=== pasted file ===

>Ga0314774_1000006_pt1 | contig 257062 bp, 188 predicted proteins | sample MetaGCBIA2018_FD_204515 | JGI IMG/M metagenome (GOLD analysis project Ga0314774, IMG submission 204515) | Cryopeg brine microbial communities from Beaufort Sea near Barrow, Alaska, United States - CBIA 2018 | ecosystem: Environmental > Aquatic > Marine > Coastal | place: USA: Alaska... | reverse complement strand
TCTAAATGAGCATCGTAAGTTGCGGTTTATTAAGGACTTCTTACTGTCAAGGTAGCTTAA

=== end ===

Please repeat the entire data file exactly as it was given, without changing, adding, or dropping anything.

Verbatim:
>Ga0314774_1000006_pt1 | contig 257062 bp, 188 predicted proteins | sample MetaGCBIA2018_FD_204515 | JGI IMG/M metagenome (GOLD analysis project Ga0314774, IMG submission 204515) | Cryopeg brine microbial communities from Beaufort Sea near Barrow, Alaska, United States - CBIA 2018 | ecosystem: Environmental > Aquatic > Marine > Coastal | place: USA: Alaska... | reverse complement strand
TCTAAATGAGCATCGTAAGTTGCGGTTTATTAAGGACTTCTTACTGTCAAGGTAGCTTAA